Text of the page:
Who says you can’t polish a horse apple? Some of the women interviewed for a Sunday piece about Deja Vu’s strippers tried mightily to make their work look respectable.
All would rather disrobe for leering men than collect welfare. All are trying to survive as single mothers in a world of deadbeat fathers. All live in tidy homes decorated for the holidays. Some said they attend Bible studies before their shifts.
Praise the Lord and pass the pasties.
The strippers would have us believe their jobs are no worse morally than gluttony. Their consciences, however, tell them differently. Why else would one fib to others she works as a “counselor” or a “psychologist”?
Still, the women got huffy when religious folks applauded the decision by the Spokane County commissioners to ban lap dances. But the moralists simply reiterated what one dancer hears from her son, an 11-year-old Boy Scout who lies about his mother’s profession. The boy told The Spokesman-Review: “I actually hate her job. It’s not a good place to work. There’s a bunch of men who want to touch her.”
Out of the mouths of babes.
We’re faithful - to the dollar almighty
Americans said what? That they worship more than they shop during the Christmas holidays? Ahaha. Of course, the notion’s absurd. Yet, U.S. citizens told pollsters for the Christian Brotherhood of Minneapolis they worship 16.4 hours and shop 16 hours for Christmas. (No, these aren’t the same guys who told us a supermajority of Spokane residents wanted the city’s name changed to Spokane Falls.) The only services that hold their own against yuletide commercialism are those conducted on Christmas Eve. Shoppers the day after Thanksgiving exceeded Sunday’s worshipers, in number and passion. Then, what do pastors expect when the competition’s giving away bean bag toys to the first 500 customers?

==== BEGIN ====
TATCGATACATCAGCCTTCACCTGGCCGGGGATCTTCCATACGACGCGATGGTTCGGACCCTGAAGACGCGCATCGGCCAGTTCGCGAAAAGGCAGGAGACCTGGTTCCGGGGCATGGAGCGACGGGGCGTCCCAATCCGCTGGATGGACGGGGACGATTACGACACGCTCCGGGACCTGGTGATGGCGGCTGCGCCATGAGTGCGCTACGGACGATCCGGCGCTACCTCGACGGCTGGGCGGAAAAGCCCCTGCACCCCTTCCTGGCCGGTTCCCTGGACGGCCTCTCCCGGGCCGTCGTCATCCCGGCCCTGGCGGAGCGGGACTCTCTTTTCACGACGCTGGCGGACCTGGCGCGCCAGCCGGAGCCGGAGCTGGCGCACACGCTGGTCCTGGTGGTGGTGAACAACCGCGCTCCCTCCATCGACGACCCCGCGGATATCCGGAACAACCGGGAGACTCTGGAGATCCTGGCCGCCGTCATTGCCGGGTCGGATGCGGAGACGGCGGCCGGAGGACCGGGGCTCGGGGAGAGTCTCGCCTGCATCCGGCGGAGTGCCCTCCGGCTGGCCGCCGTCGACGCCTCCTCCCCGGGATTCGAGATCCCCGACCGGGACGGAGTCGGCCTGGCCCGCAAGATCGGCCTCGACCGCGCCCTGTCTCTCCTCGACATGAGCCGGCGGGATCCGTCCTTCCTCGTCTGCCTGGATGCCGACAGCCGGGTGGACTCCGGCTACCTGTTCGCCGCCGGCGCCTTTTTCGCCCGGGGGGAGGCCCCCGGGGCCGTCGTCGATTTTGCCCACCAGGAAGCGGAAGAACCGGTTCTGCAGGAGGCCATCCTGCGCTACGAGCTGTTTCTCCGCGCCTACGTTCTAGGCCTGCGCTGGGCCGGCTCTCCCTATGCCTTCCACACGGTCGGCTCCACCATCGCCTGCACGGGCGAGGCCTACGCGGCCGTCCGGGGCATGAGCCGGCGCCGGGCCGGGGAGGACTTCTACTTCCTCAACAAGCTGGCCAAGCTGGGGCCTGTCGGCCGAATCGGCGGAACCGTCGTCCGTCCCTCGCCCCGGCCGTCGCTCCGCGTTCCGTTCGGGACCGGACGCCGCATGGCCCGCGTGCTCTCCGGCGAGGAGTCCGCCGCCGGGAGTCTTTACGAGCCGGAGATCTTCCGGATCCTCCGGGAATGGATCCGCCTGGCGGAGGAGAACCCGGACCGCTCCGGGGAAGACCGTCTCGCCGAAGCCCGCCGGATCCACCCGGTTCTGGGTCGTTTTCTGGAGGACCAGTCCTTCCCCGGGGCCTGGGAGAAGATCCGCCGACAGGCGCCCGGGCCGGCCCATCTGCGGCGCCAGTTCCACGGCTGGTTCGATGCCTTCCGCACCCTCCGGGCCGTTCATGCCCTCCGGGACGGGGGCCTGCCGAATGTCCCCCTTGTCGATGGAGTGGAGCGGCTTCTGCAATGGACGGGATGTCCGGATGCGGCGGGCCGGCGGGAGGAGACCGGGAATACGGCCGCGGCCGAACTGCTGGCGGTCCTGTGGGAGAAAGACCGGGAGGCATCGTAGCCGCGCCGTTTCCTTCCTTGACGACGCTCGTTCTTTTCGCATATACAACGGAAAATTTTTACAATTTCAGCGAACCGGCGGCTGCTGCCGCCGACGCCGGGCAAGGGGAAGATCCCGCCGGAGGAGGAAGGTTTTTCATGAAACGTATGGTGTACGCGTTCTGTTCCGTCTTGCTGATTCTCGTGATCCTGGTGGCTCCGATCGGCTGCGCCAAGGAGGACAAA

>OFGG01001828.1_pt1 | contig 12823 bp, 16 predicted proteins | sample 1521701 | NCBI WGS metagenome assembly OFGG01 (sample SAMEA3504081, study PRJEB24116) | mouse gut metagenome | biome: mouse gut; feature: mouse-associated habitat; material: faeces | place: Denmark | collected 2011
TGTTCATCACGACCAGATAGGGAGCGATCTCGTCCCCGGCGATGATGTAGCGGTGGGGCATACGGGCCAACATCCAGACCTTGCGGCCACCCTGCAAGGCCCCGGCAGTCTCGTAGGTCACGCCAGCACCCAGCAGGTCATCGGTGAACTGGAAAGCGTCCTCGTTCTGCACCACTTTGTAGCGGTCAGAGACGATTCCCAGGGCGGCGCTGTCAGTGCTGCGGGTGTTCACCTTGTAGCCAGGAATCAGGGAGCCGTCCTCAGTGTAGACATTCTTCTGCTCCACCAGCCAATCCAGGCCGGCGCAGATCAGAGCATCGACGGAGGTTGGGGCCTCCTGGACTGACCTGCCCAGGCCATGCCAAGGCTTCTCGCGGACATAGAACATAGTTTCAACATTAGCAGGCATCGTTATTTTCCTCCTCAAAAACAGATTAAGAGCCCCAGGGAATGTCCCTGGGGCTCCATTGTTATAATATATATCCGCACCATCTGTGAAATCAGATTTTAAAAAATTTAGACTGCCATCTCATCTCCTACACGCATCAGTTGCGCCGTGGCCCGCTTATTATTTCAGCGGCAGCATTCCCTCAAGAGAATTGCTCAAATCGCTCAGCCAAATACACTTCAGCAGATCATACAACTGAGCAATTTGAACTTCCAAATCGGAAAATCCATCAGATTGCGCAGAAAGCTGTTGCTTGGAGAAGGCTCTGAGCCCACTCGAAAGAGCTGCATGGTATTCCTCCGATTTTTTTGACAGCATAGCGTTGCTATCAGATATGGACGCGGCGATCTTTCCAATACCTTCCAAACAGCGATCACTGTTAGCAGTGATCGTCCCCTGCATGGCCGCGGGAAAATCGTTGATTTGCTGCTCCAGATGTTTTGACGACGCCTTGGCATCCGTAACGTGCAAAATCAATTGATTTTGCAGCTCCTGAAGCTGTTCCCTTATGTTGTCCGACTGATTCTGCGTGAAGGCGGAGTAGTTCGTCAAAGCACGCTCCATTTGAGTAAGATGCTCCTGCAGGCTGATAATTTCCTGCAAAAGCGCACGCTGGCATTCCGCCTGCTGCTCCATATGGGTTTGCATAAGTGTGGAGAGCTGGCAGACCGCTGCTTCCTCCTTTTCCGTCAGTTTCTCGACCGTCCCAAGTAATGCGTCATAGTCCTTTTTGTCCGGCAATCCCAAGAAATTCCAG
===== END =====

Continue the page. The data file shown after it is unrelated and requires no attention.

Councilman puts ball in kids’ court
Coeur d’Alene Councilman Chris Copstead deserves Sweet Potatoes for placing his faith and money behind local teenagers. Not only has he opened The Spotlight - a teen club with pool tables, video games, a dance floor and an elaborate sound system - but he consults with an advisory board of 10 students on how to run the club. His advisers are tough. They don’t want gangs, booze, cigarettes or anyone over 19. Then, the teens have a big stake in Copstead’s venture, too. If it flops, Coeur d’Alene teens will have only themselves to blame when they find themselves with nothing to do.
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